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What Are New Starter Forms in the UK?
In the UK, a critical document for new hires to complete is their new starter form. This helps employers discern the circumstances of the employee and get them set up for payroll.
In this quick guide, you’ll learn about the contents of the new starter form and why your organisation needs one.Kick things off by downloading our complimentary onboarding checklist right now.
What Is a New Starter Form?
A new starter form is a document that the employee and employer complete together when the new hire starts working. Also called a starter checklist, this form helps the employer gather any details needed to set up payroll for the employee and decide the proper tax code.
Typically, the HR team or manager will work with the employee to complete the new starter form before sending it to the payroll team with the employee’s P45 attached. Ensuring this information is correct will help avoid headaches (and scrutiny from authorities like HMRC) down the line.
Why Does Your Organisation Need a New Starter Form?
Organisations in the UK need to use the new starter checklist form during onboarding because it informs them of their employees’ circumstances, ensuring they don’t end up paying too much or too little in taxes. The form is not meant to be sent to the HMRC directly, but gathers key information that the employer should hold onto for the current and next three tax years.
What Should Be Included in a New Starter Form?
There are four main sections that are included on a new starter form, and answering each question completely is crucial. This information is up-to-date based on the most recent form (October 2022):
1) Employee’s Personal Details
The first seven questions of the new starter form ask the employee to enter their personal information:
Date of birth
National Insurance number (if known)
Employment start date
This last question declares the date of the employee’s first paid day of work. This is the date at which the employee would have received the relevant tax code.
Since this section is typically filled in by the employee, they should double-check with the employer to ensure the correct start date is used. They should also make note of this start date as it may be needed later for reference checks later on (e.g. when applying for a mortgage).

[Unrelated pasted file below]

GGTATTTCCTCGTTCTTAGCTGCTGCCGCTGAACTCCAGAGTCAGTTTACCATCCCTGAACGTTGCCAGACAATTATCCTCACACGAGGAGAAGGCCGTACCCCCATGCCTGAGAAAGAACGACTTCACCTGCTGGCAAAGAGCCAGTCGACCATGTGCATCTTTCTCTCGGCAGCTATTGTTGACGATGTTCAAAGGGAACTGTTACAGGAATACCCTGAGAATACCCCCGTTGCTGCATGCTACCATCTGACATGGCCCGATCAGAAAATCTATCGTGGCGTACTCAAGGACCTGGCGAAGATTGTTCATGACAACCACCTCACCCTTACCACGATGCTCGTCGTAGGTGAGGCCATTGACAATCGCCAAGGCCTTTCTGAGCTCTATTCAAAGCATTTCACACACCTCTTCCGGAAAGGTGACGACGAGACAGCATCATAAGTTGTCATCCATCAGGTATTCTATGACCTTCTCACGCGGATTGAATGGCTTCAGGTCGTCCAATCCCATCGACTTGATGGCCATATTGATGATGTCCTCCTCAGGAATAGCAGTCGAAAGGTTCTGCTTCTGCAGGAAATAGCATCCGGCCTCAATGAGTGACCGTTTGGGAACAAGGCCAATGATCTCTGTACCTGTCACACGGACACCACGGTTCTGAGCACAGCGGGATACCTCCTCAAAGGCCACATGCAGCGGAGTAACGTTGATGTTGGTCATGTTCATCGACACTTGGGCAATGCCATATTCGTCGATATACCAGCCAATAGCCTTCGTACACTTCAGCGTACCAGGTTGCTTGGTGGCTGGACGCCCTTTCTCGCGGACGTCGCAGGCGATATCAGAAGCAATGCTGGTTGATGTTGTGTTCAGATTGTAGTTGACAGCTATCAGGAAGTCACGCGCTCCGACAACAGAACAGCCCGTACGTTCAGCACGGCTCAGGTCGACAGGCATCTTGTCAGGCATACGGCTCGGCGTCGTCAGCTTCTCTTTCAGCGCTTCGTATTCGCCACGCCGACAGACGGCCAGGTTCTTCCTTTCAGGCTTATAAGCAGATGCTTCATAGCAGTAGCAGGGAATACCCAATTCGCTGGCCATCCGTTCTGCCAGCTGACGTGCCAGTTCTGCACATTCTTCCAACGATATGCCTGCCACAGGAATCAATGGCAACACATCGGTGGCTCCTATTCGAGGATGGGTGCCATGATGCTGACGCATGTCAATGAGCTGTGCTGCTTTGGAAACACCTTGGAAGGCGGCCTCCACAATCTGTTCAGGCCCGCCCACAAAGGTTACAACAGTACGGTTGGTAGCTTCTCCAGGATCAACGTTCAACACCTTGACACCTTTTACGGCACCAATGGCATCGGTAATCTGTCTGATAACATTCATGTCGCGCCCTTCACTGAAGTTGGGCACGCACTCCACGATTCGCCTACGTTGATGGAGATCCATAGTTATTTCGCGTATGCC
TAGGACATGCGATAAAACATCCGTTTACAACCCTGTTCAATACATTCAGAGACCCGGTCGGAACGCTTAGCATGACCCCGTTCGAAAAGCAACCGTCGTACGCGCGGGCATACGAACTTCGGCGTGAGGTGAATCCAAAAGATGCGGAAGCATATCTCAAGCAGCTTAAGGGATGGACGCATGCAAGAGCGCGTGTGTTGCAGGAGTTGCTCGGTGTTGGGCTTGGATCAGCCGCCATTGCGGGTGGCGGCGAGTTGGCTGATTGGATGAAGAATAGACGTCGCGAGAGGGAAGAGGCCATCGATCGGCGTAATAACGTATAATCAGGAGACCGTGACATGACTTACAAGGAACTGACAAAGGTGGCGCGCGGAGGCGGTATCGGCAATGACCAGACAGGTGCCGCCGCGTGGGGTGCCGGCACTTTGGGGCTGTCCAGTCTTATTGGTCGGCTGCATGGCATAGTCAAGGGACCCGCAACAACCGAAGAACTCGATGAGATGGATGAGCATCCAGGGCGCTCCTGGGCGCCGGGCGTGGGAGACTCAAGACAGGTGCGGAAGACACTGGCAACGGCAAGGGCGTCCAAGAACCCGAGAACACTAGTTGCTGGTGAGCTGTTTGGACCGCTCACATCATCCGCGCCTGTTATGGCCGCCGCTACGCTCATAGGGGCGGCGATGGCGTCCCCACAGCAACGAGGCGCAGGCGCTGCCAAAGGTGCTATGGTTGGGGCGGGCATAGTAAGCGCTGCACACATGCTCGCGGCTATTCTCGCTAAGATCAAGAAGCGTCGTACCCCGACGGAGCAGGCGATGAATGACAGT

2) Employee Statement
This section is particularly important for tax reasons, as it enables the employer to give the individual the correct tax code. The employee will choose from three statement options, each one describing a different financial situation:
Statement A – ‘This is my first job since 6 April and since the 6 April I have not received payments from any of the following: Jobseeker’s Allowance, Employment and Support Allowance, Incapacity Benefit.’
Statement B – Since 6 April I have had another job but I do not have a P45. And/or since 6 April I have received payments from any of the following: Jobseeker’s Allowance, Employment and Support Allowance, Incapacity Benefit.’
Statement C – ‘I have another job and/or I am in receipt of a State, workplace or private pension.’
There are several questions that help the employee choose the correct statement. If they aren’t sure, they can work with their HR or payroll teams to make the right choice.
3) Student Loans
The last three questions are about the employee’s student loan status. It helps determine if the employee has a student loan and what position they are in when it comes to repaying that loan.
The first question asks whether the employee has an outstanding student loan to repay. If they don’t, they can skip straight to the declaration. If they do have a loan, then they go to the next question.
Next, the employee is asked whether any of these statements apply:
you're still studying on a course that your student loan relates to
you completed or left your course after the start of the current tax year, which started on 6 April
you’ve already repaid your loan in full
you’re paying the Student Loans Company by Direct Debit from your bank to manage your end of loan repayments
If they answer ‘yes’ to any of these statements, they can skip to the declaration. If not, they move on.
The final question asks the employee to indicate which student loan plan(s) they are on. There are four options that differ in terms of where the employee studied and when. For more information on the type of student loan they have or the remaining balance, employees can visit: www.gov.uk/sign-in-to-manage-your-student-loan-balance.
The last section of the new starter form is called the ‘declaration’. It asks the employee to confirm that the information they’ve given on the form is, to the best of their knowledge, correct. The employee dates the checklist, writes their name, and adds a signature.
Once the declaration and all other parts of the form are complete, the employer can use the information to set up the employee in their payroll system.
How Long Should a New Starter Form Take To Complete?
The new starter form should not take employees very long to complete. It consists of only 13 questions and a declaration, and most information should be fairly easy to track down. If the employee has difficulties with the new starter form, the HR or payroll teams should be able to assist.
What Else is Needed Besides a New Starter Form for a Great Onboarding Experience?
The new starter form is certainly part of creating a positive onboarding experience for new hires in the UK, but there is much more to the process than that.
Using Personio’s onboarding feature, you can offer an automated way to track tasks, remind stakeholders and ensure that your new employees get the start they deserve. Speak with an expert today to learn more about it.
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